Latest News Archive

Please select Category, Year, and then Month to display items
Years
2017 2018 2019 2020
Previous Archive
25 April 2019 | Story Mamosa Makaya

Since 2016, the University of the Free State Center for Universal Access and Disability Support (CUADS) has received a grant from First National Bank worth R2 498 000, which supports tertiary bursaries for students with disabilities. Bursary holders are funded through CUADS, as the administrator of the bursaries.
  
These are students enrolled for various academic programmes who require academic assistance and/or assistive devices such as electronic handheld magnifiers, laptops, and hearing aids. The FNB grant also covers tuition, accommodation, study material and books, and meals.  The success of the grant is already evident, with one of the recipients having graduated with a Bachelor of Arts degree in December 2018. A second student was capped at the April 2019 graduations with a BSc Honours in Quantity Surveying.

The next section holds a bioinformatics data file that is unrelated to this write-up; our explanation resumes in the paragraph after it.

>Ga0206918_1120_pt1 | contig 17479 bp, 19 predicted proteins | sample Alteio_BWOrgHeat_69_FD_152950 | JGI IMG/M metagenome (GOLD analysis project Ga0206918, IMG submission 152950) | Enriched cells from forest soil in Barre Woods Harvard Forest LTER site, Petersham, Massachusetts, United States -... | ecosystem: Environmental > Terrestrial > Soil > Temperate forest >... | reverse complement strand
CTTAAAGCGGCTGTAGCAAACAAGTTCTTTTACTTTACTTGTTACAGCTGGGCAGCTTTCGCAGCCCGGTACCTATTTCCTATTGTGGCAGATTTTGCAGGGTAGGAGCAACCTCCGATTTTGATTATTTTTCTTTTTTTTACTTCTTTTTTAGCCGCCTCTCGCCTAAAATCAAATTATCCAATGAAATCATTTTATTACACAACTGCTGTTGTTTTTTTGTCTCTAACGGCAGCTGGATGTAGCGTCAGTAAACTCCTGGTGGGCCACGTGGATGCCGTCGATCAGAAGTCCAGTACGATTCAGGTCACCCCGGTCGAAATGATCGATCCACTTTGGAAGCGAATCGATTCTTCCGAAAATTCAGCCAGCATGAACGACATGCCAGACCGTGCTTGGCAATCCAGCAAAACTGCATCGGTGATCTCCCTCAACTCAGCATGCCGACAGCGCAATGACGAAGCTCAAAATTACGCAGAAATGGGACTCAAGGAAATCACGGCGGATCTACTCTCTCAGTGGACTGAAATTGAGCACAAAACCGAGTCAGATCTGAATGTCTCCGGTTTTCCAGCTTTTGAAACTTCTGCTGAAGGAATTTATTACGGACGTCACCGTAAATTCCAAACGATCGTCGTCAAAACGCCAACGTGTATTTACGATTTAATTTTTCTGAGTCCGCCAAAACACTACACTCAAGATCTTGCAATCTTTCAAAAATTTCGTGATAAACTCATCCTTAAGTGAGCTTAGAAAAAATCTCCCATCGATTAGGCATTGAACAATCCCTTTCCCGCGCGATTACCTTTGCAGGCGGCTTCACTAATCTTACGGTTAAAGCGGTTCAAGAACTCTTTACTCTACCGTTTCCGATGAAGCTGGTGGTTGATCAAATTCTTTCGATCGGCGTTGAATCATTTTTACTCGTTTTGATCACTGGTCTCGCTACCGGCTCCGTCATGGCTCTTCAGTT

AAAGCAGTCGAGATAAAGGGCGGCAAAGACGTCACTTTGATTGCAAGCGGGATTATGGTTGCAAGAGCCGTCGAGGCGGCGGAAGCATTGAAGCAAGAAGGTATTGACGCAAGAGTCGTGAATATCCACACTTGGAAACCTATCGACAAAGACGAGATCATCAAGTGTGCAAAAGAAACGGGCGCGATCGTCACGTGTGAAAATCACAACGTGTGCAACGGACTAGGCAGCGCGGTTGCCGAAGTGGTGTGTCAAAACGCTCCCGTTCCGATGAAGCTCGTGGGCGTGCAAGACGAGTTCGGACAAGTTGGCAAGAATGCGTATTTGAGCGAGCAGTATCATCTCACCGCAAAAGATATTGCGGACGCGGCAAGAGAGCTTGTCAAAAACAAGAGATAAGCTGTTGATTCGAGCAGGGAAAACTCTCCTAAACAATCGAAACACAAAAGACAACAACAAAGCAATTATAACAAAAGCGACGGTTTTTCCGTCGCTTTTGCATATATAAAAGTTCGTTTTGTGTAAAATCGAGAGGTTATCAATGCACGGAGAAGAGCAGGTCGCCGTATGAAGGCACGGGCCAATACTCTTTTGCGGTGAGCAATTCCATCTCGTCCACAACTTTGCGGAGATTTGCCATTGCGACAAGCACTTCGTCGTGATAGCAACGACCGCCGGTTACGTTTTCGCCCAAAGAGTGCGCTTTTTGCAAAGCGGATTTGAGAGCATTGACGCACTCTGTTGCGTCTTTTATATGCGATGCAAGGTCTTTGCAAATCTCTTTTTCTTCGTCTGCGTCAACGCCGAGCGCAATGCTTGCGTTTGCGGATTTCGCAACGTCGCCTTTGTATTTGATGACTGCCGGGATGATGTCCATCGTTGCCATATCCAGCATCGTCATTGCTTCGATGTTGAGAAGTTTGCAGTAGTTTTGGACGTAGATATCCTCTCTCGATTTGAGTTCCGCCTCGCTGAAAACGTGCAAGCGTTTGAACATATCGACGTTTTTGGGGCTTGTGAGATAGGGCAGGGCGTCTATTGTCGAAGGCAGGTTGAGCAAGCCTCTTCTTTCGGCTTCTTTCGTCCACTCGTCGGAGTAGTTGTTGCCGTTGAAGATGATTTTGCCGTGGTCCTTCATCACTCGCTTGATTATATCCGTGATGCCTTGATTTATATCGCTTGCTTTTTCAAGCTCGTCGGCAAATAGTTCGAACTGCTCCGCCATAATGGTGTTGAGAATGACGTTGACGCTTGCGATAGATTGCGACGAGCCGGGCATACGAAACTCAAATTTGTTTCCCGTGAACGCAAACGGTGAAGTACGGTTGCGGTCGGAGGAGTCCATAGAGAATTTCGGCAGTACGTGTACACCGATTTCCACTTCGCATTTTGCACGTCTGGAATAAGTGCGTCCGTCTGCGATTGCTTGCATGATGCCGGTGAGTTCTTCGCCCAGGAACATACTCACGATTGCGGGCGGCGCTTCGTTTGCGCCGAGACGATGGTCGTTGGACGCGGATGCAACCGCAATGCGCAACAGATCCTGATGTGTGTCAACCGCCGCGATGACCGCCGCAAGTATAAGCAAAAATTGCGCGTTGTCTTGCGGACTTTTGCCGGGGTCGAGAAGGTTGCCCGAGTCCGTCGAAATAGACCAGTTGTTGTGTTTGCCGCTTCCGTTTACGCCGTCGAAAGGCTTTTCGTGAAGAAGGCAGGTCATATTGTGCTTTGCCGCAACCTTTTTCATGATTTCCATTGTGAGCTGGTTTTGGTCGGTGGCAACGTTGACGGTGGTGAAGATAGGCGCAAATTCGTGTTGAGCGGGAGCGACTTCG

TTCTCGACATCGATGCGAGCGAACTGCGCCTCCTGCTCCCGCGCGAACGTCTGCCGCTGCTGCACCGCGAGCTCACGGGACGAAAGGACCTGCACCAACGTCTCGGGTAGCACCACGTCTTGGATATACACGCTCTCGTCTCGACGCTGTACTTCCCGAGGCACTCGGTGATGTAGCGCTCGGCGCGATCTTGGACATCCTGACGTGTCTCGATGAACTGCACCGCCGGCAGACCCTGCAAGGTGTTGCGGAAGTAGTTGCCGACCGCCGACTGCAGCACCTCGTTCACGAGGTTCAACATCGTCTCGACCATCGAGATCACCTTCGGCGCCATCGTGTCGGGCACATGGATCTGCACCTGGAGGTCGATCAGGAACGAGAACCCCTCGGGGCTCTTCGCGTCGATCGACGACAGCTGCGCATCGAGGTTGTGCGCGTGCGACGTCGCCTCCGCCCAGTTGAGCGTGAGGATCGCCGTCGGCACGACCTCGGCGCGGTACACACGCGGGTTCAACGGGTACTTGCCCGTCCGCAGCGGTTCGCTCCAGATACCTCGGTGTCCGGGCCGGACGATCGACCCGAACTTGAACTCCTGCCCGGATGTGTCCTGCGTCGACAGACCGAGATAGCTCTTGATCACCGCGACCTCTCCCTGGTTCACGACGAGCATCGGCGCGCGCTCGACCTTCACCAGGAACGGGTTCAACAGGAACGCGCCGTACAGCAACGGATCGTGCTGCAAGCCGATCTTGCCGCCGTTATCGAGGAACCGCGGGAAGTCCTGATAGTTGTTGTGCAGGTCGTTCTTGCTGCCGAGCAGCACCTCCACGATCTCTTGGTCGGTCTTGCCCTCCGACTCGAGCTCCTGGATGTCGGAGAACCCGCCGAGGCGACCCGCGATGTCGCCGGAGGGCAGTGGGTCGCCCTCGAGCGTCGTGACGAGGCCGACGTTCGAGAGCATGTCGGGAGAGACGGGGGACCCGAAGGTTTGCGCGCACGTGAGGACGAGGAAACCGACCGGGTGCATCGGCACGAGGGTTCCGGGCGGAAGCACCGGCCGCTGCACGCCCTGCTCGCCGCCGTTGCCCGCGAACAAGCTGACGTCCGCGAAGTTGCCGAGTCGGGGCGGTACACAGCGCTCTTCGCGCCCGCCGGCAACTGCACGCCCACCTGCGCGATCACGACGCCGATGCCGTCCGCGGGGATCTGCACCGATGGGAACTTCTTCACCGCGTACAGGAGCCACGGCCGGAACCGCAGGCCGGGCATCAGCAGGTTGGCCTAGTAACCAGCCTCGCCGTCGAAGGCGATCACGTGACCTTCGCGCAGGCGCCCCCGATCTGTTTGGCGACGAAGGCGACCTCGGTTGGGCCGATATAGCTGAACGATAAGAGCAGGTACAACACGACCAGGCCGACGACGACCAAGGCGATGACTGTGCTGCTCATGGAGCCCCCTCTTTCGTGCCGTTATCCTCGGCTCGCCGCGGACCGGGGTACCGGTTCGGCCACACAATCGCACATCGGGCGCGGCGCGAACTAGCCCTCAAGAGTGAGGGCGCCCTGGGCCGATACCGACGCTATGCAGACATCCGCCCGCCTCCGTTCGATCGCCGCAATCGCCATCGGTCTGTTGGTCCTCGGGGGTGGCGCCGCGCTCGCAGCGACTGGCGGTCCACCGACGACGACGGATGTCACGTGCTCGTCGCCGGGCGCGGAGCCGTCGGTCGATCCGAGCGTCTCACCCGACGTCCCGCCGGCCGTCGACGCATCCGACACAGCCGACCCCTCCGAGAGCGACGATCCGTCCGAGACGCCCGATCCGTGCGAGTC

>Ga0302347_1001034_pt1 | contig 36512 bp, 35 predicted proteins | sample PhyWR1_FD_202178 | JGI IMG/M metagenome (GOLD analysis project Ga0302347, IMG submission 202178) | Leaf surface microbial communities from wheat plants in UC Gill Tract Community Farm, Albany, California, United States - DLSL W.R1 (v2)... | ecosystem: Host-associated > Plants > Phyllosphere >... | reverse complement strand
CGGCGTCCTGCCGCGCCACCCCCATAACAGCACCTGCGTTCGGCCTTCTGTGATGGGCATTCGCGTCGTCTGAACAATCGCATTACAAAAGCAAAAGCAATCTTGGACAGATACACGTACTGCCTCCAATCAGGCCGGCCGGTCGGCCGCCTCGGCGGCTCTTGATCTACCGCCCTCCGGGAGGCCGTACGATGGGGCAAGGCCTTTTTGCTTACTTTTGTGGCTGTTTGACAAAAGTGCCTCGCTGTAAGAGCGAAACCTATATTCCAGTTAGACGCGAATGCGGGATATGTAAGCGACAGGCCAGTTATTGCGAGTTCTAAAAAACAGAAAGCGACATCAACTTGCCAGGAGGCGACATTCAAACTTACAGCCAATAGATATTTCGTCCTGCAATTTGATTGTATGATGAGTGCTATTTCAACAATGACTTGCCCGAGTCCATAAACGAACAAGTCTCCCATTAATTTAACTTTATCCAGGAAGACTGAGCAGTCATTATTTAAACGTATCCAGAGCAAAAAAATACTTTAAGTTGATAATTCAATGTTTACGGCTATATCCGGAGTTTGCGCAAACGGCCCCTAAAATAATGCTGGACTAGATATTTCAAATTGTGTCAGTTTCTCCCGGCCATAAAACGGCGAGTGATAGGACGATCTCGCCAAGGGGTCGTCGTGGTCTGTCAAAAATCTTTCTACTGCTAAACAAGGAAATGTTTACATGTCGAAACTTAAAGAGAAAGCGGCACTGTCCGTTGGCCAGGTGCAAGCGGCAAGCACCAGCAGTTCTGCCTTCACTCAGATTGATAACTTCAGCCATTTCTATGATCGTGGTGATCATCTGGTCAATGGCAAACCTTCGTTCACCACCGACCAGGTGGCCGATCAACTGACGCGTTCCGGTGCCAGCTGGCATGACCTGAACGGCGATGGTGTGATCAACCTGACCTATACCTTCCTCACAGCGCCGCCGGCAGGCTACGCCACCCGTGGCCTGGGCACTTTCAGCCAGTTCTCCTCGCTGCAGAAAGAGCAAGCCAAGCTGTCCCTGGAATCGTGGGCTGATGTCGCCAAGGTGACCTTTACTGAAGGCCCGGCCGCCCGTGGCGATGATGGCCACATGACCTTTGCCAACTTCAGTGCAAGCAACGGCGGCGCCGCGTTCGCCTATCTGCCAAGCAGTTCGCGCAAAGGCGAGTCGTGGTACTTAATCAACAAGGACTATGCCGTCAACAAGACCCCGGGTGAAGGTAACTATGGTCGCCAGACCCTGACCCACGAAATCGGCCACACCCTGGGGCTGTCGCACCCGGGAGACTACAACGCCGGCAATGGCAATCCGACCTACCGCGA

Supporting the principles of the ITP

The UFS received the grant from FNB in instalments, starting in the 2016 academic year to date, supporting the needs of 40 disabled students. This grant and the work of CUADS speaks to and supports the principles of the Integrated Transformation Plan (ITP), namely inclusivity, transformation, and diversity. The vision of the Universal Access work stream is to enable the UFS to create an environment where students with disabilities can experience all aspects of student life equal to their non-disabled peers. The ITP provides for the recognition of the rights of people with disabilities as an important lesson in social justice and an opportunity to reinforce university values.

The successful administration of the grant to benefit past and present students is a ‘feather in the cap’ of CUADS, and is a shining example of the impact of public private investment and the endless possibilities that open up when there is a commitment to developing future leaders in academic spaces, allowing them to thrive by creating a learning environment that is welcoming and empowering. 



News Archive

Guidelines for diminishing the possible impact of power interruptions on academic activities at the UFS
2008-01-31